The Kitchen Review

The crime/mob film genre has been one littered with some amazing classics (Goodfellas) and some horrendous stinkers (last year’s Gotti). It’s a genre that allows for numerous interpretations on what crime can mean to a community and how good can come from something that we construe as morally bankrupt. The Kitchen tries to grapple with some of these ideas. The premise is pretty simple. In 1978 three criminals in Hell’s Kitchen get a three-year sentence in prison. This leaves their wives (Melissa McCarthy, Tiffany Haddish, and Elisabeth Moss) backed into a corner where they need to fight to survive and in the process build their own criminal empire. All of this is ripe for telling a compelling story but ends up tripping over its own feet. It’s a shame as between the premise, cast, writer/director, and a solid trailer this film looked pretty damn interesting.

So let’s begin to unpack this film. I will begin with what I see as the first major problem that hinders this film, pacing. The first act moves along at breakneck speed to set up the core of the film. This is turn ends up shortchanging some of the subplots while not really giving us enough background information.

In fact, we have a character introduction almost out of nowhere to become a fairly important piece of the cast. The editing jumps from scene to scene so haphazardly it often doesn’t allow us to get a grip on what we just saw before moving along to the next point. It also makes for our protagonists’ ascension to feel unearned in the start. What makes people in this neighborhood think that these three can and will protect them and their businesses? This is a good question and the answer is swept under the rug hoping the audience doesn’t think about it.

At the core of this film are the three leads and they are doing the best they can with what was on the page. McCarthy has dipped her toes into dramatic acting in more recent years and has proven to be successful at it. Here she is front and center as the sensible member of the trio wanting only to provide for herself and her kids, but as a side effect creating becoming a de facto mob boss. You can feel the great strength behind the personality she exudes. Out of the leads, she is the one who gets the most to do and probably turns in the best performance.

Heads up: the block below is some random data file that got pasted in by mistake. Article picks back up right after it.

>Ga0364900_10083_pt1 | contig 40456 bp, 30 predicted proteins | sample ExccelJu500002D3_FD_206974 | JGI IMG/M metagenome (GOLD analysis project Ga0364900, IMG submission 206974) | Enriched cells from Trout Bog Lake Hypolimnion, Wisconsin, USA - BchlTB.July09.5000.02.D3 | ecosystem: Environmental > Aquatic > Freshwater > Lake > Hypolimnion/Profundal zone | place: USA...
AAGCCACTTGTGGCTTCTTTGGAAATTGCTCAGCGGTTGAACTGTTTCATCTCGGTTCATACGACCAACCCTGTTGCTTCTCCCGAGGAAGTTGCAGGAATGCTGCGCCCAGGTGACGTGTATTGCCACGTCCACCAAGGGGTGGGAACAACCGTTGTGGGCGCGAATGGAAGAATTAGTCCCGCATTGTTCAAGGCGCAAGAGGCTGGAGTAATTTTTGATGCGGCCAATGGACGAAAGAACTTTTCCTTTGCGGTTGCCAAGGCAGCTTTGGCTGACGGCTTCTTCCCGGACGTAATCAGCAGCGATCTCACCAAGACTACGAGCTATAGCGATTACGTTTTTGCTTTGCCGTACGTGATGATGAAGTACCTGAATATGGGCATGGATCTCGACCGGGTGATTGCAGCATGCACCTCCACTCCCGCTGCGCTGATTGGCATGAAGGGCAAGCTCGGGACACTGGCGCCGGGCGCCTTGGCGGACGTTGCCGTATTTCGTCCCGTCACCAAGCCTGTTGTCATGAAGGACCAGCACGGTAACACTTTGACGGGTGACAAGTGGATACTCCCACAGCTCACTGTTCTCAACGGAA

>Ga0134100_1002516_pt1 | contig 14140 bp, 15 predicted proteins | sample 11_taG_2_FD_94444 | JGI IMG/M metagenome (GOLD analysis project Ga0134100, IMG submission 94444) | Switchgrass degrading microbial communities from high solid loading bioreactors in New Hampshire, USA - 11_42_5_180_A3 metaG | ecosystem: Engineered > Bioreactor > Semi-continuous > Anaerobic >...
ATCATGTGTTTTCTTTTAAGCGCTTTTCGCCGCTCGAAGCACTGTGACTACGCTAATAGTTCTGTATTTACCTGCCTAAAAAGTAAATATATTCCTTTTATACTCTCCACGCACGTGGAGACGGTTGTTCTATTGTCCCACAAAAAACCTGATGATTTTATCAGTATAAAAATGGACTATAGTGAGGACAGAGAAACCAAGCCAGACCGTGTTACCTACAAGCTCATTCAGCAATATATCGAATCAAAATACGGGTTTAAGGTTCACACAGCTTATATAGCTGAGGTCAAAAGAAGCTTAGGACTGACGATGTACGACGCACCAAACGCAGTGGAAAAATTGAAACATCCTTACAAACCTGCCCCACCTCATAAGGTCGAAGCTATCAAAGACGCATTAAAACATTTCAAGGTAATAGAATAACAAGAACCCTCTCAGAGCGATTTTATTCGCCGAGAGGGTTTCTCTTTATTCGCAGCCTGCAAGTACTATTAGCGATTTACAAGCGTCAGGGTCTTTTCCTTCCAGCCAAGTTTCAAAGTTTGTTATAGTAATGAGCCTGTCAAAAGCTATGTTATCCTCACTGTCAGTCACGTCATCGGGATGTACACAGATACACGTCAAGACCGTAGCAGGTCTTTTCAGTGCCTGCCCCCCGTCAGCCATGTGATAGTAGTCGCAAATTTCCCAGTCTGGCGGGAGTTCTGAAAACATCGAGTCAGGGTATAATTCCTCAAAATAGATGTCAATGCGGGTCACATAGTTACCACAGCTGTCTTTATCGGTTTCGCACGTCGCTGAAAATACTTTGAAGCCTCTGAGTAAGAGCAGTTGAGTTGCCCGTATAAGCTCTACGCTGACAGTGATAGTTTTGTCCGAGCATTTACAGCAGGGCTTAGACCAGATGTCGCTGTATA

Haddish is the hot-headed outsider of the group. Her personality makes for a great foil for McCarthy’s character, but often on her own has nothing to do. But if anyone gets horribly shortchanged it would be Moss. Her character has the most character growth from start to finish, but it never feels organic or earned. Aside from Domhnall Gleeson and Margo Martindale none of the other actors have much to do or leave any sort of impression.

Credit where credit is due I think the film looks pretty impressive. If there is one thing movies like this always get right its costume and production design. And thankfully had enough of a budget to recreate the look of late 70’s New York.

I hate to say it but, writer/director Andrea Berloff’s directorial debut is a miss. And yet the more I think about it I wonder how much of it is really her fault? As I mentioned above the first act’s editing is a mess. If I was a betting man I’d assume Berloff’s original cut close to an hour longer than what hit theatres and she was forced by the studio to trim it down. I am hoping once this film gets a DVD/VOD release we’ll see a cut with a better-rounded story more nuanced plot points. Until then I weep for the fact that another mid budgeted film flopped at the box office adding another nail to that coffin.

Overall Score 2/5

The Shameless Plugs

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About the Author
Raised on grocery store and gas station VHS rentals in small town SD I figured it was either become a writer or join the circus. On a side note I got rejected from Clown College. I live by the golden rule: Be Kind Rewind.
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